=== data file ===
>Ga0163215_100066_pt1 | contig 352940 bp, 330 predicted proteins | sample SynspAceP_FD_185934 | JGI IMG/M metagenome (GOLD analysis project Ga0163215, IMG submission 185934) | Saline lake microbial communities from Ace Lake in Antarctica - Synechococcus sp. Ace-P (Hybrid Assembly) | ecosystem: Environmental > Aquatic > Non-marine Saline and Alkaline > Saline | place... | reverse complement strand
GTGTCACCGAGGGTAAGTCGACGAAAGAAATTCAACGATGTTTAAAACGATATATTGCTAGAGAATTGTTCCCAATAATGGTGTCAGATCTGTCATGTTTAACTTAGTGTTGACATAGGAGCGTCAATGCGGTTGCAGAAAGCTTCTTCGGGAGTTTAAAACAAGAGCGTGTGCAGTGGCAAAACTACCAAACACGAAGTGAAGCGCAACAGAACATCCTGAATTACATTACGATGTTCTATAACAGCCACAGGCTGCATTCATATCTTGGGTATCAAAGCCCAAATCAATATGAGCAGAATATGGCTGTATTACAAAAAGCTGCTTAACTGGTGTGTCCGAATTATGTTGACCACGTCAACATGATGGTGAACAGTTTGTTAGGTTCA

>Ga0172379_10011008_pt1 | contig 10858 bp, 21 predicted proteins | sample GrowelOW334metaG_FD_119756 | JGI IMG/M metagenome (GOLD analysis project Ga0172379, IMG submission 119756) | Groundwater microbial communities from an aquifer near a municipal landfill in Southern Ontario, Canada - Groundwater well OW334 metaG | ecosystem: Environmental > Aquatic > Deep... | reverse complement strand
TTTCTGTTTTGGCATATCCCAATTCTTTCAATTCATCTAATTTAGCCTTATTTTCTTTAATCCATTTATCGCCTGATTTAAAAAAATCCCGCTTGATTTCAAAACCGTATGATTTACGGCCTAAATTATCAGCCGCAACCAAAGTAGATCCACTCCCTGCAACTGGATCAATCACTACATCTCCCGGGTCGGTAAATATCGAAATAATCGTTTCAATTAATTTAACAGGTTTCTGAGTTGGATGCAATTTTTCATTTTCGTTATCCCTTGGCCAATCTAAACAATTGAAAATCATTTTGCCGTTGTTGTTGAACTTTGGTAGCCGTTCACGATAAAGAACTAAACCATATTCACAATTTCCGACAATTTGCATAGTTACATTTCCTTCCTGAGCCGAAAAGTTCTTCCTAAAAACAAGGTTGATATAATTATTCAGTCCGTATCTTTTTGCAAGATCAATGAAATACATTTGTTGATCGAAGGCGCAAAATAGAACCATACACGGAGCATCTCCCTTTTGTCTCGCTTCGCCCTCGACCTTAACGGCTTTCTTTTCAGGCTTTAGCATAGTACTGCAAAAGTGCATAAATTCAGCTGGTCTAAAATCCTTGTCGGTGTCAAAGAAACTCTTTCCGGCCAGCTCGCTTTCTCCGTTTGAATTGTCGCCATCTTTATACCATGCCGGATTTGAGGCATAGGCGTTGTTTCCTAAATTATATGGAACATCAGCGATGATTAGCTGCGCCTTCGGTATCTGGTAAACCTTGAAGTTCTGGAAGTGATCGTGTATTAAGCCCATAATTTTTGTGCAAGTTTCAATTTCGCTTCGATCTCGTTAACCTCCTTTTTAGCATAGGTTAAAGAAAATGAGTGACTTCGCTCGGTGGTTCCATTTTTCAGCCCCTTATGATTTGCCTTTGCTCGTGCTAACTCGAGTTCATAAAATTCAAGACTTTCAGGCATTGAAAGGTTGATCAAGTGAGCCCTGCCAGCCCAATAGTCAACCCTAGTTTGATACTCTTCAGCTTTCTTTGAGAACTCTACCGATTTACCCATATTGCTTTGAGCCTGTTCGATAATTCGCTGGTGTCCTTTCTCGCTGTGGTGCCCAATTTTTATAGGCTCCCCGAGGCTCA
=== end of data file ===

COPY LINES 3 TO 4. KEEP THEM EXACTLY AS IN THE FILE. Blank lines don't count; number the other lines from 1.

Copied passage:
>Ga0172379_10011008_pt1 | contig 10858 bp, 21 predicted proteins | sample GrowelOW334metaG_FD_119756 | JGI IMG/M metagenome (GOLD analysis project Ga0172379, IMG submission 119756) | Groundwater microbial communities from an aquifer near a municipal landfill in Southern Ontario, Canada - Groundwater well OW334 metaG | ecosystem: Environmental > Aquatic > Deep... | reverse complement strand
TTTCTGTTTTGGCATATCCCAATTCTTTCAATTCATCTAATTTAGCCTTATTTTCTTTAATCCATTTATCGCCTGATTTAAAAAAATCCCGCTTGATTTCAAAACCGTATGATTTACGGCCTAAATTATCAGCCGCAACCAAAGTAGATCCACTCCCTGCAACTGGATCAATCACTACATCTCCCGGGTCGGTAAATATCGAAATAATCGTTTCAATTAATTTAACAGGTTTCTGAGTTGGATGCAATTTTTCATTTTCGTTATCCCTTGGCCAATCTAAACAATTGAAAATCATTTTGCCGTTGTTGTTGAACTTTGGTAGCCGTTCACGATAAAGAACTAAACCATATTCACAATTTCCGACAATTTGCATAGTTACATTTCCTTCCTGAGCCGAAAAGTTCTTCCTAAAAACAAGGTTGATATAATTATTCAGTCCGTATCTTTTTGCAAGATCAATGAAATACATTTGTTGATCGAAGGCGCAAAATAGAACCATACACGGAGCATCTCCCTTTTGTCTCGCTTCGCCCTCGACCTTAACGGCTTTCTTTTCAGGCTTTAGCATAGTACTGCAAAAGTGCATAAATTCAGCTGGTCTAAAATCCTTGTCGGTGTCAAAGAAACTCTTTCCGGCCAGCTCGCTTTCTCCGTTTGAATTGTCGCCATCTTTATACCATGCCGGATTTGAGGCATAGGCGTTGTTTCCTAAATTATATGGAACATCAGCGATGATTAGCTGCGCCTTCGGTATCTGGTAAACCTTGAAGTTCTGGAAGTGATCGTGTATTAAGCCCATAATTTTTGTGCAAGTTTCAATTTCGCTTCGATCTCGTTAACCTCCTTTTTAGCATAGGTTAAAGAAAATGAGTGACTTCGCTCGGTGGTTCCATTTTTCAGCCCCTTATGATTTGCCTTTGCTCGTGCTAACTCGAGTTCATAAAATTCAAGACTTTCAGGCATTGAAAGGTTGATCAAGTGAGCCCTGCCAGCCCAATAGTCAACCCTAGTTTGATACTCTTCAGCTTTCTTTGAGAACTCTACCGATTTACCCATATTGCTTTGAGCCTGTTCGATAATTCGCTGGTGTCCTTTCTCGCTGTGGTGCCCAATTTTTATAGGCTCCCCGAGGCTCA